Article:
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Properties of graphite

This article introduces the basics of anode materials used in lithium-ion batteries (LIBs). As has been reported, graphite is the widely used material
Spherical graphite granules in container
Graphite is the most common negative electrode material in commercial LIBs. It is widely used in batteries because it exhibits unique properties. Highly purified graphite acts as the negative electrode material into which lithium ions are intercalated.

Graphite is exceptionally soft, with a Mohs hardness of 1–2. It has a theoretical density of (2.26 hspace{0.1 cm} g hspace{0.1 cm} cm^{-3}). Graphite is used in many industrial applications because it exhibits both metallic properties (thermal and electrical conductivity) and non-metallic properties (inert, high thermal resistance and lubricity).

Graphitic materials are excellent anode materials because they exhibit an ordered layered crystalline structure, highly reversible lithium storage capacity, low charge-discharge potential, excellent electrical conductivity, and broad potential plateau. Low working potentials ((approx 0.15 V hspace{0.1 cm} vs. hspace{0.1 cm} Li^{+}/Li)) and high theoretical capacities ((372 hspace{0.1 cm} mAh hspace{0.1 cm} g^{-1})) of graphite make them the most commonly used anode materials in LIBs.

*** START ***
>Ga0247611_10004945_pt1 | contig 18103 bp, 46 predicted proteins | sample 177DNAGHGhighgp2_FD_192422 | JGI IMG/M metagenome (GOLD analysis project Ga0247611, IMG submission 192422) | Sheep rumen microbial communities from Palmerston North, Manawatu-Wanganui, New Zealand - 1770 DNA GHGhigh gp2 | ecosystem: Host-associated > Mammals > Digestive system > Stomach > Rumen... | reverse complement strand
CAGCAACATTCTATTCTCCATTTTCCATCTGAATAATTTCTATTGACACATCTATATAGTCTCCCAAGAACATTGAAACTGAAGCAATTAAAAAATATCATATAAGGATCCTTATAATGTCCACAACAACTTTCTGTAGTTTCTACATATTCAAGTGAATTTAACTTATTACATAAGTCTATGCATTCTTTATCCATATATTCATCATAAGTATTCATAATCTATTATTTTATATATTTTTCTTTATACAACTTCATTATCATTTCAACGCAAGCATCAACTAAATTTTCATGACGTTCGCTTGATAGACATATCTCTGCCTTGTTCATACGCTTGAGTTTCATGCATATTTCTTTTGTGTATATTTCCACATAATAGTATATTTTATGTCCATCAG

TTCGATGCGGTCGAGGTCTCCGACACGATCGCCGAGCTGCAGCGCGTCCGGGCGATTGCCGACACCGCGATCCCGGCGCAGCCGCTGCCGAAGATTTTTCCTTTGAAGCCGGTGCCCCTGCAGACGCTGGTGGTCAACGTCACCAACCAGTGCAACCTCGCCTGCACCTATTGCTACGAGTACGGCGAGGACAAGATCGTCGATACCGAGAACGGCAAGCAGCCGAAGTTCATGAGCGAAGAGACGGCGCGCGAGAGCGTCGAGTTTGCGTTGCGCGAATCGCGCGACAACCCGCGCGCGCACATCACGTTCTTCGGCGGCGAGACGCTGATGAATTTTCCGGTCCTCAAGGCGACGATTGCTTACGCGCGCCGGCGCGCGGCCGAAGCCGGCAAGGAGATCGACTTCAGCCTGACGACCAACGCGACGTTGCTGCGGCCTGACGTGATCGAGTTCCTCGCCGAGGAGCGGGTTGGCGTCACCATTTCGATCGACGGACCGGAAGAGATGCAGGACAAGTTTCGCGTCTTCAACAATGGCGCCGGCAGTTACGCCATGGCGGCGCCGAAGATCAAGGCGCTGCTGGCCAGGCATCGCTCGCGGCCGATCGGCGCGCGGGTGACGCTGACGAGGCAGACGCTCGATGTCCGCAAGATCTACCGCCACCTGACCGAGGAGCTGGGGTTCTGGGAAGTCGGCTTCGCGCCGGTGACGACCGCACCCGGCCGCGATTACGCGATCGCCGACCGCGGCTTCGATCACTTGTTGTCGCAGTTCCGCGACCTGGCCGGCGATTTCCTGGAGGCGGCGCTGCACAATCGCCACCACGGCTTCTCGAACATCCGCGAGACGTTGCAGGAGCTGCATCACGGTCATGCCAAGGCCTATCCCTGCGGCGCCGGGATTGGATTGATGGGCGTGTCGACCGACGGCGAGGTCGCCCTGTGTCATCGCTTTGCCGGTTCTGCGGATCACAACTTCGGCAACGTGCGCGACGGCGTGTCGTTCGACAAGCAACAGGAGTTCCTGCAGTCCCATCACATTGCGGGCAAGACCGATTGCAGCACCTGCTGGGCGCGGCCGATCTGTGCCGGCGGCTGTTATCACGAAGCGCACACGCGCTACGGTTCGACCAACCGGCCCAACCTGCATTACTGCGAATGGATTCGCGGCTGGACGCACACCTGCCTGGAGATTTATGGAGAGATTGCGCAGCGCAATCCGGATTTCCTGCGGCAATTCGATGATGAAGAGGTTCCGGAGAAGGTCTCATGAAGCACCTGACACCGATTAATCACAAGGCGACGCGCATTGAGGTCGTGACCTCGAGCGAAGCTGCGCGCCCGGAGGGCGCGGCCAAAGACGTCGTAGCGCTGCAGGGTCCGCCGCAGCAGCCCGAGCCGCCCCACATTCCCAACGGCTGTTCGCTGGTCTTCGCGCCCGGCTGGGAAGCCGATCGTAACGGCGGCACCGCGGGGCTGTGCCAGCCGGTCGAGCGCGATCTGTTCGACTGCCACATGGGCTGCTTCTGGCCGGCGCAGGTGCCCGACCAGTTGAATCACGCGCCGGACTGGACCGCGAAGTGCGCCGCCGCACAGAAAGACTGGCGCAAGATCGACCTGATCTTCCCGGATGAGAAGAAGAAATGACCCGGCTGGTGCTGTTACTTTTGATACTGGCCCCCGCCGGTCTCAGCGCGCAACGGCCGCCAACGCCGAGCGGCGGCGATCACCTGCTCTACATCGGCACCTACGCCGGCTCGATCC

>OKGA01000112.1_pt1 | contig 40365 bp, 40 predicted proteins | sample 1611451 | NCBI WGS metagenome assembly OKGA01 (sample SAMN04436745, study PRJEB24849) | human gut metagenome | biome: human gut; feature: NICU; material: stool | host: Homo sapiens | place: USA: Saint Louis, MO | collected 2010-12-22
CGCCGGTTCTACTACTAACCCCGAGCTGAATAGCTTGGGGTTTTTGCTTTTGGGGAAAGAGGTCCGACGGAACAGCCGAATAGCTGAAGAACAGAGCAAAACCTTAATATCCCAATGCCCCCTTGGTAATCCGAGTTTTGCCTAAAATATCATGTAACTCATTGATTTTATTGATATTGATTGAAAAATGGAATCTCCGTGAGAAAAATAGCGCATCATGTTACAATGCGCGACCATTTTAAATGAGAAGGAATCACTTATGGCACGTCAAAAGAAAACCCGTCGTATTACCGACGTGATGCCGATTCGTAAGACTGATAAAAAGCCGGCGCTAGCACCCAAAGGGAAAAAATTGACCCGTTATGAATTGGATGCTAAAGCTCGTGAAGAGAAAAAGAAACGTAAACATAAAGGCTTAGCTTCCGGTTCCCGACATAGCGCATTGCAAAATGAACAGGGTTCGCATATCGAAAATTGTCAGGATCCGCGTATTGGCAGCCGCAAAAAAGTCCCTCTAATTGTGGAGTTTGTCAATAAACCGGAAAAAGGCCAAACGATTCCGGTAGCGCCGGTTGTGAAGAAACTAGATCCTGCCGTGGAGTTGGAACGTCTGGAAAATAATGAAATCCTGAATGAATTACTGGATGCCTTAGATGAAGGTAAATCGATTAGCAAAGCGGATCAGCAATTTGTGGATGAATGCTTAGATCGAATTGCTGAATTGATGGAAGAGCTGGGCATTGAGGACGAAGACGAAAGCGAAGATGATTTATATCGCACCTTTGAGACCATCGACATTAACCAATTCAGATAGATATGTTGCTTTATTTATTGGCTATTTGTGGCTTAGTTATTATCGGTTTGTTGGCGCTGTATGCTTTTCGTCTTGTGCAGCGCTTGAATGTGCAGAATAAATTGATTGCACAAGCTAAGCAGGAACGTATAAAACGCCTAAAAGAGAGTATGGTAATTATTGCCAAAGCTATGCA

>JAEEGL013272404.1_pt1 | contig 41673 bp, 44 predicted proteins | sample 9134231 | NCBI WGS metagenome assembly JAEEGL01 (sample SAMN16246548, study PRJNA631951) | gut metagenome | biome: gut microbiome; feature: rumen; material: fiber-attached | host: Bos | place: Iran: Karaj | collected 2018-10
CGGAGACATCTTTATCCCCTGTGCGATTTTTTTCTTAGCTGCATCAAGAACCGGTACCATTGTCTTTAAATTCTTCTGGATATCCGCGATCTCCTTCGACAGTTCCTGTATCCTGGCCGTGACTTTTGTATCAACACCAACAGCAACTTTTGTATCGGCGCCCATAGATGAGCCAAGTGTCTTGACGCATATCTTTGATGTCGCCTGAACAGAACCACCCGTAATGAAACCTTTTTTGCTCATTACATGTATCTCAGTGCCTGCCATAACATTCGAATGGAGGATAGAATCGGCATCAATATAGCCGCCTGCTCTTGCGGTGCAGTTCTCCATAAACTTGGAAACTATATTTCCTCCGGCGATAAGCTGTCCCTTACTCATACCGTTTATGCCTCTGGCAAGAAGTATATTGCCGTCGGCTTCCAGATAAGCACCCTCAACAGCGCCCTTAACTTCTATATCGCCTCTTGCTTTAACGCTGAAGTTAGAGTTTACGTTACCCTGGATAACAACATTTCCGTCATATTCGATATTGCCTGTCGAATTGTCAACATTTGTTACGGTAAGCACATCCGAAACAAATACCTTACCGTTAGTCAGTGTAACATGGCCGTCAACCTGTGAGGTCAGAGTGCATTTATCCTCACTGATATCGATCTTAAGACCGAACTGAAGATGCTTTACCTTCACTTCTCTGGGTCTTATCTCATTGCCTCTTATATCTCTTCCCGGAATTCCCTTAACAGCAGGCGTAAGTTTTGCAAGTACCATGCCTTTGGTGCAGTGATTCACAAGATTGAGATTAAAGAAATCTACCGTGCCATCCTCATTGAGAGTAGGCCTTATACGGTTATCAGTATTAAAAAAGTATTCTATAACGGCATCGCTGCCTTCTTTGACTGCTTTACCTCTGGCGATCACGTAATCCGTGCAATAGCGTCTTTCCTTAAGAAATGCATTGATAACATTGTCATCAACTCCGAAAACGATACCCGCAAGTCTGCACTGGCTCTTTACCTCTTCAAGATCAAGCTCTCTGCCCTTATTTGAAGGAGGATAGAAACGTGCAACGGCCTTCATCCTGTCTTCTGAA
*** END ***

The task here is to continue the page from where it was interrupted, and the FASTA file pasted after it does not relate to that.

Graphitic materials are also quite cost-effective, safe when not contaminated, and chemically stable in a wide range of temperatures. Graphite is mainly used in refractories, used as expandable graphite, applied in brake linings, and used in steelmaking-foundry operations. Graphite anodes exhibit a limited theoretical capacity of (372 hspace{0.1 cm} mAh hspace{0.1 cm} g^{-1}) in their fully lithiated state.

Other key properties of graphite are as follows:

  • high electrical conductivity
  • high thermal conductivity
  • stability (chemically and thermally resistant)
  • environmentally friendly (non-toxic)
  • ease of manufacturing
  • low redox potential and high specific charge.

© Prof Ulla Lassi, University of Oulu
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